When he left the Agency in 1998, he hunkered down and wrote about his time as a spy. His first two books – a memoir, See No Evil, and an expose, Sleeping with the Devil, about the demented US relationship with the Saudis – netted him a deal with Hollywood. But what Syriana as film could not capture – because, after all, it’s a Hollywood operation and dedicated, like the CIA, to a good cover story, one that sells, keeps us watching without really understanding – is that the CIA isn’t very good at doing what it’s supposed to do, which is not to assassinate or to blow things up or to mount ill-conceived coups, but to know. The agency Baer labored for and loved has been credited in its lowest hours with so much foolery, atrocity, waste and deception, so much that is subterranean and unaccountable, and meanwhile it’s supposed to know what the rest of us can’t know, to get a grip on the secrets of the world, to be accountable in the final sense of providing what’s called “intelligence” – not stupidity.
So Baer had come to Silverton to get away from stupidity. He suggested we go hiking into the mountains. The day was warm and the sun high and the creeks full of melt. When I walked to meet him at his old refurbished miner’s shack off Main Street, across from the church with the upside-down crosses, his wife Dayna, an ex-CIA counterterrorism officer, was on the carpet with their newly adopted 13-month-old Pakistani orphan girl, Khyber, who smiled and smiled. “The Taliban judge in the adoption court didn’t trust two Americans wandering around the country looking for an orphan,” said Baer. “But the US embassy was worse.” He held Khyber’s little hand and kissed her foot and gave his impish smile. “I’m not sure whether she’s the daughter of a suicide bomber or a Taliban warrior we killed,” he said. Turned out neither was true. Then we went hiking.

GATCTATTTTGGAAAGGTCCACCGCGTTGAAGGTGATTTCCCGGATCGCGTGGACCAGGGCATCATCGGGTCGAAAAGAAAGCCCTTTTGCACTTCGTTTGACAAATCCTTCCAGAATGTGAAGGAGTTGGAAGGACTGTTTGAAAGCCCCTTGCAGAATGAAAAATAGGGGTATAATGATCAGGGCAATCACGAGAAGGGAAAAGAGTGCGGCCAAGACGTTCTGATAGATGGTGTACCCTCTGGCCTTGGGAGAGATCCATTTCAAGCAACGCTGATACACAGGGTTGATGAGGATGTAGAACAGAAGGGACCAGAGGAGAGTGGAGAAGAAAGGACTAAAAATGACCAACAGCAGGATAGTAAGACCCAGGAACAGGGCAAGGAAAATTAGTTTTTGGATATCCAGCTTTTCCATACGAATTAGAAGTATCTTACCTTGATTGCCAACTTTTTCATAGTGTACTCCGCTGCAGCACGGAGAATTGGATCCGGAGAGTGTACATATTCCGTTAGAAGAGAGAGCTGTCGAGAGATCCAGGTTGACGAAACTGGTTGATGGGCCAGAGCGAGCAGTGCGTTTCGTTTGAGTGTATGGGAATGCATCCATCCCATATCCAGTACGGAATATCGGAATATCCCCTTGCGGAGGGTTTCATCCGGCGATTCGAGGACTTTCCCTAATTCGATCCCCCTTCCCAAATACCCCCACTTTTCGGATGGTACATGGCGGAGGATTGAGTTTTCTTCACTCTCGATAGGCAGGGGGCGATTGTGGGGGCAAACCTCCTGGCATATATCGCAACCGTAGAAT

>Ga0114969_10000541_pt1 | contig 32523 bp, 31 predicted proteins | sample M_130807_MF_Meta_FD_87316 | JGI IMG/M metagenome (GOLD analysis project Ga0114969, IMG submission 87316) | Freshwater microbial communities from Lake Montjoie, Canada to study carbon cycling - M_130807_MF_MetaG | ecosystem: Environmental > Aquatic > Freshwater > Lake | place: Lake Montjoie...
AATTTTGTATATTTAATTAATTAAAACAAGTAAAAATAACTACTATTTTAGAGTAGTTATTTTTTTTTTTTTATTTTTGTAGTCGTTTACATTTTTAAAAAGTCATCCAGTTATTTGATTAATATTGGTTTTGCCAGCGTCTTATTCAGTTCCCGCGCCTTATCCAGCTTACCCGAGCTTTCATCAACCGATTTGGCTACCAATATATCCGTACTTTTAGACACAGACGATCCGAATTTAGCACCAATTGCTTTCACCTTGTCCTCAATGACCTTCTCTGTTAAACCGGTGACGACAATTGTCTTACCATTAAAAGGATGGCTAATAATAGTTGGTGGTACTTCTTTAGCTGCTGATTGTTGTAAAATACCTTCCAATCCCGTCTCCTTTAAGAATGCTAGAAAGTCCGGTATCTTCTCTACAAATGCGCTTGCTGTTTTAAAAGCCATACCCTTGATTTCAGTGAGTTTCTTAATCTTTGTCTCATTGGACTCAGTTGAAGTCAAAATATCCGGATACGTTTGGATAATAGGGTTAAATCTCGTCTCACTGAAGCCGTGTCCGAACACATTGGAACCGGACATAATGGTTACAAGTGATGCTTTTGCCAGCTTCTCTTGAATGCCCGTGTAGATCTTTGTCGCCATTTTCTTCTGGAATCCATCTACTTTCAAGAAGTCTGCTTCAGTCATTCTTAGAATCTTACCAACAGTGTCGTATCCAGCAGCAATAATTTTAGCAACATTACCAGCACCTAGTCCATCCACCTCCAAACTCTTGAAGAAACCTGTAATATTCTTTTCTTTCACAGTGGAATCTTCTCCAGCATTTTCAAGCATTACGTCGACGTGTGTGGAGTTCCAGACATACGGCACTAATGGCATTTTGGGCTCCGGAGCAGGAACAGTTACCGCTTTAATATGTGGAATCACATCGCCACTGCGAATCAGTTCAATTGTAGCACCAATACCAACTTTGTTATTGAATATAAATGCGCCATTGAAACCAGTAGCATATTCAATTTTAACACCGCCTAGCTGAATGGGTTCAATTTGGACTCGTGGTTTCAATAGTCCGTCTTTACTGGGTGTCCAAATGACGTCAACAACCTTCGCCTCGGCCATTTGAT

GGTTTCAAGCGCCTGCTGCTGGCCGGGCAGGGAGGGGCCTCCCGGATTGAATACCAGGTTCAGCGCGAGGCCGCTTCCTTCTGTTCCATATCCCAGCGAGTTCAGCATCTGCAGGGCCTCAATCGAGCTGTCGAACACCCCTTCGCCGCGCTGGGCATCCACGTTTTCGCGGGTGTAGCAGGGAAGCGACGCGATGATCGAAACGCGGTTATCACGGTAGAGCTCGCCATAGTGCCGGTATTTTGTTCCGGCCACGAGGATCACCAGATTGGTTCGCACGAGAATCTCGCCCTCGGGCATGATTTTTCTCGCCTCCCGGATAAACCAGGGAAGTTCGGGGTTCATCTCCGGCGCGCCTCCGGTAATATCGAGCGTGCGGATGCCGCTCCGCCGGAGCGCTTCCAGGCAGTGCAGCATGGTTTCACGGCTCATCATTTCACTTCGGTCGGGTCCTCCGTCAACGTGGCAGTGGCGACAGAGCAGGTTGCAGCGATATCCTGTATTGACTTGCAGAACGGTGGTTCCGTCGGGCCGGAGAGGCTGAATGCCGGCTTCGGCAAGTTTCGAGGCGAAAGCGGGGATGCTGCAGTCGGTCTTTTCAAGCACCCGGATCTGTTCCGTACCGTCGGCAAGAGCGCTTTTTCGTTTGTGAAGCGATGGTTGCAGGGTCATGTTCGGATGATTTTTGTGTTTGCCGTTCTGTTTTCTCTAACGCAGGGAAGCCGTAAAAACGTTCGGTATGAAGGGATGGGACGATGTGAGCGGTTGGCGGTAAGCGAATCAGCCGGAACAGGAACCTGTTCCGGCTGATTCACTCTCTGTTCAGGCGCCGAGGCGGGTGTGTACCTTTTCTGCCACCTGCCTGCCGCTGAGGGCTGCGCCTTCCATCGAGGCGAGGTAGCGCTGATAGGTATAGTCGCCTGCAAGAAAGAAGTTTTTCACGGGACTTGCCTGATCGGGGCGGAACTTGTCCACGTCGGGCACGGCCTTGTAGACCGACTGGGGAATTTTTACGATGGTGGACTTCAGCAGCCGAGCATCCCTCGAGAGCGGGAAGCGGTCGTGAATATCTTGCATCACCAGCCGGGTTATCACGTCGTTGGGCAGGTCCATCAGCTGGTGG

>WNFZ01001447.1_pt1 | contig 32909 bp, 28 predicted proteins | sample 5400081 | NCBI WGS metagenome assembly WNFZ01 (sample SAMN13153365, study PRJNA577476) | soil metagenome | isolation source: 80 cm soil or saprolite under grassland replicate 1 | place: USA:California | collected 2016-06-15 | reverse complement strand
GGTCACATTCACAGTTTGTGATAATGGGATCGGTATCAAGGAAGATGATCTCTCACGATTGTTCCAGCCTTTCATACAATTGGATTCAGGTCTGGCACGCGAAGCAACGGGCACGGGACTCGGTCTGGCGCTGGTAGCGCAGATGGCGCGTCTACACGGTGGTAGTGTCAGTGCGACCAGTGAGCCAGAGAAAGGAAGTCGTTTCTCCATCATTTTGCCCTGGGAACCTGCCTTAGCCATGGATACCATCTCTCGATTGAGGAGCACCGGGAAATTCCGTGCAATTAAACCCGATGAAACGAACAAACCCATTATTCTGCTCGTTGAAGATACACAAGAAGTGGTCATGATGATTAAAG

The Central Intelligence Agency, established in 1947 under the National Security Act, was conceived by men who had learned the art of secret warfare in the Office of Strategic Services during World War II. The OSS was a commando outfit, designed for covert action – assassination of Nazis, bombing of bridges – but the CIA was supposed to be something better, more subtle, more complex. It would engage in covert action when the need arose, but preferably it would hang like fog over the countries it targeted, quiet and amorphous, floating in and out. In the wake of WWII, intelligence gathering was the stated goal, not brute intervention, certainly not murder. This was emphasized in the charter and the legislation that established the CIA, but the language of the law didn’t matter much.
The agency was, and remains, divided into two main branches. Foremost is the Directorate of Operations, the DO, which fields officers on the ground, trained in disappearing under cover, gathering information, and, in the extreme case, willing and able to engage in covert action, to fix elections, topple governments, arrange unfortunate deaths. The DO is better known as the clandestine services – it is the CIA imagined in movies, alternately garlanded and smoke-screened but always romanticized. By contrast, the Directorate of Intelligence, the DI, is staffed with intellectuals – the PhDs, the scientists, the psychiatrists, sociologists, the geeks – who analyze the information the DO officers are supposed bring in. From the start there was conflict between the two directorates: one the home of mavericks, operators, the men who got dirty, the other the ivory tower of the thinkers who filtered the raw data to make it palatable for consumption by politicians. In many ways, it’s a false dichotomy: the two directorates have worked hand in hand making bad decisions, but each habitually blames the other.